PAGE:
New Delhi: The
government was committed to tabling the Lokpal bill in
parliament's monsoon session, but won't amend the constitution for
the proposed anti-corruption legislation, Home Minister P.
Chidambaram said Monday.
Addressing a media conference, a day after an all-party meeting
agreed that a "strong and effective" bill should be introduced in
the coming session of parliament, Chidambaram was noncommittal on
when the legislation would be passed as it would have to be
referred to a standing committee for broader consensus.
This effectively means the Lokpal (ombudsman) bill would have to
wait for the winter session in mid-November to be passed.
"We will bring (the) bill in the monsoon session of parliament,"
the home minister said at the press conference, that was also
addressed by Human Resource Development (HRD) Minister Kapil Sibal
and Parliamentary Affairs Minister P.K. Bansal.
The home minister said the all-party meeting adopted "unanimously
a one-sentence resolution" emphasising that the Lokpal bill would
be tabled in accordance with "established procedure".
"While the government will make every effort to pass the bill at
the earliest" but that would depend upon members of parliament, he
Chidambaram was categorical in saying that the final draft bill
would be in line with the constitution of India as the government
didn't consider it as "an occasion to rewrite the constitution".
"The other aspect emphasized by every political party was that
whatever laws are made must be within the constitution."
Asked whether referring the bill to a standing committee would
mean a delay, at least till the winter session, in seeing the
measure through, HRD minister Sibal said: "We had said we are
committed to bring the bill. We will keep the promise. We never
said it would be passed in the monsoon session."
The all-party meeting was part of the government's efforts to
evolve a consensus on the anti-graft bill after meetings of a
joint drafting committee, comprising five nominees of social
reformer Anna Hazare and five central ministers, failed to do so.
The drafting panel was divided on several issues, including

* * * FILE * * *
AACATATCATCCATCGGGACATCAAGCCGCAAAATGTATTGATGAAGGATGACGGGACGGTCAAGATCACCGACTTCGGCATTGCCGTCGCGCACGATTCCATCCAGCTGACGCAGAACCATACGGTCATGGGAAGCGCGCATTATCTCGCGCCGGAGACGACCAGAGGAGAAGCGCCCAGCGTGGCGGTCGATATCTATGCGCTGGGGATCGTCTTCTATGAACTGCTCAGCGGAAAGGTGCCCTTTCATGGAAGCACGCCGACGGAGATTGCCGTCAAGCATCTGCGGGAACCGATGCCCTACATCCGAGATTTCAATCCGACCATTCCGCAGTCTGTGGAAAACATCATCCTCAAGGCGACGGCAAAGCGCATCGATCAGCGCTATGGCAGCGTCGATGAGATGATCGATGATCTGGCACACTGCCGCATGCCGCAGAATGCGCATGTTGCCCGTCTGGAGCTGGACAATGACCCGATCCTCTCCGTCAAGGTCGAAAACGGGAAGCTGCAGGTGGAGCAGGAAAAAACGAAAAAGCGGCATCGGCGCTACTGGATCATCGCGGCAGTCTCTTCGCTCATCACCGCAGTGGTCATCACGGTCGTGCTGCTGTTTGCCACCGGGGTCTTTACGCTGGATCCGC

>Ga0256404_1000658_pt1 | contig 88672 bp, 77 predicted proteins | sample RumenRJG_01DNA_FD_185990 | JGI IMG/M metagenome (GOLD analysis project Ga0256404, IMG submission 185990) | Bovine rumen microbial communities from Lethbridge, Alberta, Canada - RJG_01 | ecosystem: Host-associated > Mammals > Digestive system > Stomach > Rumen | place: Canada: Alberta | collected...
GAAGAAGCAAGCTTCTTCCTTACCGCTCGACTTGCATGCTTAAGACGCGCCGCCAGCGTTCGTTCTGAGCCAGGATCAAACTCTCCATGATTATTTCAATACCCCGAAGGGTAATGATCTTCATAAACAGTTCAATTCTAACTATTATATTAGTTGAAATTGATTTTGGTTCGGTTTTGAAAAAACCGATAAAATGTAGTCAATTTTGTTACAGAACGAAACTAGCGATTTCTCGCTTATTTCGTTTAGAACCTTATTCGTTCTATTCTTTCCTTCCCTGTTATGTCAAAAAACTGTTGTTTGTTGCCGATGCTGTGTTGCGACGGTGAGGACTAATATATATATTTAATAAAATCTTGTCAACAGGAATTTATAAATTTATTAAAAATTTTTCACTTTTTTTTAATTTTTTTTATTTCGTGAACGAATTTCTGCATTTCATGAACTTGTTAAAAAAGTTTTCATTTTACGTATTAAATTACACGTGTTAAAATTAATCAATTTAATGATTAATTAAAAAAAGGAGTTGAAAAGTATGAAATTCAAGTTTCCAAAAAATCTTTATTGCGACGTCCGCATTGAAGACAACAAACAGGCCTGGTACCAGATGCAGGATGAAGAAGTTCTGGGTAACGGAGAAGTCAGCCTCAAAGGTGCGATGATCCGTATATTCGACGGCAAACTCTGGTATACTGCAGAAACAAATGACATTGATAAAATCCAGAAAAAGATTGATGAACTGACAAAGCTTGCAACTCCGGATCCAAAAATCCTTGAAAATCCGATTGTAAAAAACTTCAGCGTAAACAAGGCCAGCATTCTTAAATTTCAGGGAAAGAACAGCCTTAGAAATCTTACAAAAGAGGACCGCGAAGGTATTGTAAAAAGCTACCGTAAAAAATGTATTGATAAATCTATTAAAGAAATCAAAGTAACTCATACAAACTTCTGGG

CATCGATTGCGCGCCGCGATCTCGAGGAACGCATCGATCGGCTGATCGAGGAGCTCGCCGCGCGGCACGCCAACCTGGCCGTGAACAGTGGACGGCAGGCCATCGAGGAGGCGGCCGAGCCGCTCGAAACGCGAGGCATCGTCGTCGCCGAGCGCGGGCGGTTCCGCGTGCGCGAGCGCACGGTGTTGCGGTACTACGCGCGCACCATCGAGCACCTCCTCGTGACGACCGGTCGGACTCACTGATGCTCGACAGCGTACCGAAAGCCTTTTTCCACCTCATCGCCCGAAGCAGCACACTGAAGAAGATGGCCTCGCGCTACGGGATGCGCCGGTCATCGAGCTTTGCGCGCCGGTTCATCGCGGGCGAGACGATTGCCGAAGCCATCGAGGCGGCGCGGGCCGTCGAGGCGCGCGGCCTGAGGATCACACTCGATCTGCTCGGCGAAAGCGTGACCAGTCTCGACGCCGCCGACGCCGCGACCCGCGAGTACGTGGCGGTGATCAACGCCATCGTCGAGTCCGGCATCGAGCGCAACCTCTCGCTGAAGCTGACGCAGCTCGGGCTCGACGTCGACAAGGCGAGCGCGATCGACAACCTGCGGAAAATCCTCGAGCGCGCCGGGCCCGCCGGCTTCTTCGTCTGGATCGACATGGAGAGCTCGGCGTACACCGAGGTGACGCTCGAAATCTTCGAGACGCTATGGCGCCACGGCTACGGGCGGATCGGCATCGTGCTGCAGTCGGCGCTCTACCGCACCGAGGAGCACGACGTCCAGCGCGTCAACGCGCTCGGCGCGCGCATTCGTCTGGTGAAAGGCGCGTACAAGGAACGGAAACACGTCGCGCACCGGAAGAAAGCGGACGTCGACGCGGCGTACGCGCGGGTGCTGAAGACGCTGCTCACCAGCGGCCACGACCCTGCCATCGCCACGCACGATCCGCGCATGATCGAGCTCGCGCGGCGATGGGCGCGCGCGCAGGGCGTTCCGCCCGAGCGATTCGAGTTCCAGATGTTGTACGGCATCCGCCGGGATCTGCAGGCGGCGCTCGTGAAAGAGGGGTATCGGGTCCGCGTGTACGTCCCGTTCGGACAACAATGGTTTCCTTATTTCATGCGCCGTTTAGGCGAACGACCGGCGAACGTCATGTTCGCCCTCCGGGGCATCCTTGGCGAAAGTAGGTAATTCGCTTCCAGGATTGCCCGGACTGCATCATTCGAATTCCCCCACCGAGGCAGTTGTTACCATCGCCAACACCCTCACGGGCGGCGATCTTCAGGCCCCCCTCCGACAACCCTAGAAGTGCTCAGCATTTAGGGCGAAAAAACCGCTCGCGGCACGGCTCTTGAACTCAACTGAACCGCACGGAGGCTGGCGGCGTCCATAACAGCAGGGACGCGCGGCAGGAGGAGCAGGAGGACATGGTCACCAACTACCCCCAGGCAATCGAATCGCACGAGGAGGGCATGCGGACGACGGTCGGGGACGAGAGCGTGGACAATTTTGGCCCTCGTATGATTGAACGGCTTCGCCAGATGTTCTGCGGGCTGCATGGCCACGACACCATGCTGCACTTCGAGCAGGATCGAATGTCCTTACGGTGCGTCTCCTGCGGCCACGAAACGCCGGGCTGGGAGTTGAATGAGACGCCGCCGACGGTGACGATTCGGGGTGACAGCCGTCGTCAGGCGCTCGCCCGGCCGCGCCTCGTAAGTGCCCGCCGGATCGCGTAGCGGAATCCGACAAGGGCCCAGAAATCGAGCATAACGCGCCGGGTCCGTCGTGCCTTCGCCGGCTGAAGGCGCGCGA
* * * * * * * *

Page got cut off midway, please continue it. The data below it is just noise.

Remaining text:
bringing the prime minister and the judiciary under the purview of
the proposed Lokpal. Both the sides gave their own drafts of the
The home minister said most political parties in Sunday's meeting
said they would reserve comment until a cabinet-approved draft
bill on whether the judiciary and the prime minister should be
brought under the purview of the Lokpal or not.
"I think this is a perfectly legitimate and correct position to
take," he said, referring to the elusive consensus on the
He however clarified that it was not the draft prepared by the
ministers on the panel that will be submitted to parliament.
This draft, he said, would be refined before being tabled.
"What was presented (at the all-party meeting) is a draft. It will
go to departments and ministries concerned. It will be sent to the
nodal ministry (before being referred to the cabinet). The cabinet
will finalise the draft. The draft approved by the cabinet will be
introduced in parliament."
Asked about Hazare's threat to launch a hunger strike from Aug 16,
in case the bill as demanded by the civil society was not made
into law by then, Chidambaram said it was "premature" to predict
what would happen in the future as the government will bring the
bill that "will satisfy the vast majority of this country".
Chidambaram said the government was "very happy with the outcome
of the meeting" that took place "in a very cordial atmosphere".
But senior Bharatiya Janata Party (BJP) leader L.K. Advani said
the meeting was "unique and without precedent" because it "turned
out to be so unanimous in its criticism of the government".
Advani did not reveal the BJP's stand on the inclusion of the
prime minister under Lokpal. However, in his blog he did mention
about a similar legislation presented by the party when it was in
That bill, he said, covered the prime minister.